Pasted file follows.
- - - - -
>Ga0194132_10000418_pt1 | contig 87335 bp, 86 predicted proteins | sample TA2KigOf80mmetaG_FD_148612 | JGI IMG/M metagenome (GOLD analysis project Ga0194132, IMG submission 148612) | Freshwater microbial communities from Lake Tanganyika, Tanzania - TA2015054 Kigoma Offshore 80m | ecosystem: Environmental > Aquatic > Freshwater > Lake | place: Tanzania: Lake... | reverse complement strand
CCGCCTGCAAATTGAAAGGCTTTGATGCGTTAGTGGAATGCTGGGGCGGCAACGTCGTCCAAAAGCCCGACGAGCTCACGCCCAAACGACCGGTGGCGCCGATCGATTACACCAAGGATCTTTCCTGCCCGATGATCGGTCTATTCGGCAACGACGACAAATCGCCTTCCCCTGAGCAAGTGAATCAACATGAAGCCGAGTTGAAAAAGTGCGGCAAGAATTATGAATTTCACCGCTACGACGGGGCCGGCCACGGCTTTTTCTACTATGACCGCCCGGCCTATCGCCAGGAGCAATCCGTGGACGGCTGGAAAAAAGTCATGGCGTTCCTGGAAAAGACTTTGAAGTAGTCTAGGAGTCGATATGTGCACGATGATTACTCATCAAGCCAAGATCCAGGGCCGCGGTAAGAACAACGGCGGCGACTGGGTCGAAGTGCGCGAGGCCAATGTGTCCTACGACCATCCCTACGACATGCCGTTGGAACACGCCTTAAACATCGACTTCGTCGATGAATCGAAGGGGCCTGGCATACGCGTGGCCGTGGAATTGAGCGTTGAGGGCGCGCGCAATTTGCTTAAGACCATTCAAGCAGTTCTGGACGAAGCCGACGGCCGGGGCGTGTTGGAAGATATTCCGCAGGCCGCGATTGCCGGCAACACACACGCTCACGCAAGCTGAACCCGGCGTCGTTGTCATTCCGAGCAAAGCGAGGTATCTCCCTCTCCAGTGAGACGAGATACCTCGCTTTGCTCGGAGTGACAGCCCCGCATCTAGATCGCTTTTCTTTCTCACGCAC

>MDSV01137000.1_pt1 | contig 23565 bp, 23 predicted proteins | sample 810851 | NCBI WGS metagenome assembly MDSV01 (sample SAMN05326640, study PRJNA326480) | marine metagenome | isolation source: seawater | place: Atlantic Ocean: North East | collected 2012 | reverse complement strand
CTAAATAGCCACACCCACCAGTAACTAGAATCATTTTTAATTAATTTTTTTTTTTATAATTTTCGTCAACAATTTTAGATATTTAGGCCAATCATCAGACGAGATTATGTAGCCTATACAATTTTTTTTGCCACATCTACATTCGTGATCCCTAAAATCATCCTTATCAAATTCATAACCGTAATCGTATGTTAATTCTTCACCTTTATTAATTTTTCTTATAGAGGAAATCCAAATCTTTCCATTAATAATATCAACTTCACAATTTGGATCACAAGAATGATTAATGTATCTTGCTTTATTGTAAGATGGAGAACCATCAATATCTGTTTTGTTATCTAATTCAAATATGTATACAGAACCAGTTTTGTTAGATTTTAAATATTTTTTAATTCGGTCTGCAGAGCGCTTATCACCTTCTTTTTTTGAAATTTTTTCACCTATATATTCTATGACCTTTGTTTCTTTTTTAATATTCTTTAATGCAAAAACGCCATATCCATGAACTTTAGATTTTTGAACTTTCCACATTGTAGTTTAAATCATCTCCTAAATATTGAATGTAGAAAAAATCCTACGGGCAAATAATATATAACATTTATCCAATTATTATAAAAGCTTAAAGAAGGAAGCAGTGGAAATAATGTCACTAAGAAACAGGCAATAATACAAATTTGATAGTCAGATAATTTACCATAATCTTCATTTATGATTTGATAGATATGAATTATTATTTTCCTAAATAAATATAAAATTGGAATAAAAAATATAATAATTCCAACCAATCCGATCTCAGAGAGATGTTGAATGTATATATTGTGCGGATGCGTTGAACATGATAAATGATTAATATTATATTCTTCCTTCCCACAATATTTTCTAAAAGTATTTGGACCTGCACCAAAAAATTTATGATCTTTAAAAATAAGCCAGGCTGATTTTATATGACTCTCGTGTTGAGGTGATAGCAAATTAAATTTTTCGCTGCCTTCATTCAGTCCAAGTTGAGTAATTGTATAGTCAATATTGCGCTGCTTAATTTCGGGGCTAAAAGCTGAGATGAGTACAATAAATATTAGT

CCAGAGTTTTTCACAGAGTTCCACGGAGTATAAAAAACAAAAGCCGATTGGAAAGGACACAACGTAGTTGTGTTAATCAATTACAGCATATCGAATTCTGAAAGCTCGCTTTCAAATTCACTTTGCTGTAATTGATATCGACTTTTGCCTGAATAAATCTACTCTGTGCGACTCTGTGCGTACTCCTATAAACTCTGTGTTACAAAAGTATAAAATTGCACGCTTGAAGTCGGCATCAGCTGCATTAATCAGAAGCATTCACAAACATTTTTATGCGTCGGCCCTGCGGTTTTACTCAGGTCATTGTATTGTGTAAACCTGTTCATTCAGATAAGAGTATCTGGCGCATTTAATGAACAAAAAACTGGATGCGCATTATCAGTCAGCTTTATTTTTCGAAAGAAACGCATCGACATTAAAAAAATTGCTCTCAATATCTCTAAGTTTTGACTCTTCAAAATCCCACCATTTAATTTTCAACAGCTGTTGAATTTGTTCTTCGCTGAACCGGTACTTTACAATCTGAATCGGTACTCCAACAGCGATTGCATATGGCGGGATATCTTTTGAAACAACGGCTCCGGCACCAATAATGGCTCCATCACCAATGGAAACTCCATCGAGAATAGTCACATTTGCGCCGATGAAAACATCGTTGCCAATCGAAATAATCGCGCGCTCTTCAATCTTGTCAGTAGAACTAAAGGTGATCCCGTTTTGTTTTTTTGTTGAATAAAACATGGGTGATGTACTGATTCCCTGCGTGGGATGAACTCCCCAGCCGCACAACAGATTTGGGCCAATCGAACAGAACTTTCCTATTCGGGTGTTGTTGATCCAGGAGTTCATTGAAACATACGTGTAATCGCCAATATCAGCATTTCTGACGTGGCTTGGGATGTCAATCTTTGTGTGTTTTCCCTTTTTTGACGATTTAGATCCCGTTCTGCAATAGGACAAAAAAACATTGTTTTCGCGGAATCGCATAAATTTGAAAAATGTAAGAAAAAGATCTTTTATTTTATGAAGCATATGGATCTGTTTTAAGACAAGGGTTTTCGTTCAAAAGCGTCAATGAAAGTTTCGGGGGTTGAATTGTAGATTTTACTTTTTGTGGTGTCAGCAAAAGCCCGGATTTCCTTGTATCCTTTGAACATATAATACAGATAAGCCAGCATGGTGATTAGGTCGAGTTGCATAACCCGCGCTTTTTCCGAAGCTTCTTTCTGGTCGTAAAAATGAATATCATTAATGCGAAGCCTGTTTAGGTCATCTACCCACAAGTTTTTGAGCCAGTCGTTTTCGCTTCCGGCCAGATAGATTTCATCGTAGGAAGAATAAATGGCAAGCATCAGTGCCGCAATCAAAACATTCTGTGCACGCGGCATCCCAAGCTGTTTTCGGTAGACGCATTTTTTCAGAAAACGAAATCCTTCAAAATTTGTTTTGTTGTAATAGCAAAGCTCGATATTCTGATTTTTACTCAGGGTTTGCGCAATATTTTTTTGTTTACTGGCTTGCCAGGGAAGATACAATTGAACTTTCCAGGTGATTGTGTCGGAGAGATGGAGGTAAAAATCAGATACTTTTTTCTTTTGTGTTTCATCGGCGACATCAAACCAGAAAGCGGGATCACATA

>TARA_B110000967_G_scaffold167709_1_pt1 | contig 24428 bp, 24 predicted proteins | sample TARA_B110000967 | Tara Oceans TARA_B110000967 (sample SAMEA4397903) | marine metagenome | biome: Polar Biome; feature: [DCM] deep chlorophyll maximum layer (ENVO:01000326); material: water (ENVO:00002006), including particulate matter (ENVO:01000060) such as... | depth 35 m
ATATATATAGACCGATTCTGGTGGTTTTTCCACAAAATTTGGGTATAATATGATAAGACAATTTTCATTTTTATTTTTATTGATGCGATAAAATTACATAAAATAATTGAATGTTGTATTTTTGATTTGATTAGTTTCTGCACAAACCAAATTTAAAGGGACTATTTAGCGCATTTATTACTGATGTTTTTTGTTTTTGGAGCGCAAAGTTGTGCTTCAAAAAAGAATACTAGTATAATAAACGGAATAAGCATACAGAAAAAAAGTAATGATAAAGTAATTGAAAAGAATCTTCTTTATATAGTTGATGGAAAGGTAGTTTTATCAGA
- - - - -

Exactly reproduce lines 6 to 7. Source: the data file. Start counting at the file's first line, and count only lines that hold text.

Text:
>TARA_B110000967_G_scaffold167709_1_pt1 | contig 24428 bp, 24 predicted proteins | sample TARA_B110000967 | Tara Oceans TARA_B110000967 (sample SAMEA4397903) | marine metagenome | biome: Polar Biome; feature: [DCM] deep chlorophyll maximum layer (ENVO:01000326); material: water (ENVO:00002006), including particulate matter (ENVO:01000060) such as... | depth 35 m
ATATATATAGACCGATTCTGGTGGTTTTTCCACAAAATTTGGGTATAATATGATAAGACAATTTTCATTTTTATTTTTATTGATGCGATAAAATTACATAAAATAATTGAATGTTGTATTTTTGATTTGATTAGTTTCTGCACAAACCAAATTTAAAGGGACTATTTAGCGCATTTATTACTGATGTTTTTTGTTTTTGGAGCGCAAAGTTGTGCTTCAAAAAAGAATACTAGTATAATAAACGGAATAAGCATACAGAAAAAAAGTAATGATAAAGTAATTGAAAAGAATCTTCTTTATATAGTTGATGGAAAGGTAGTTTTATCAGA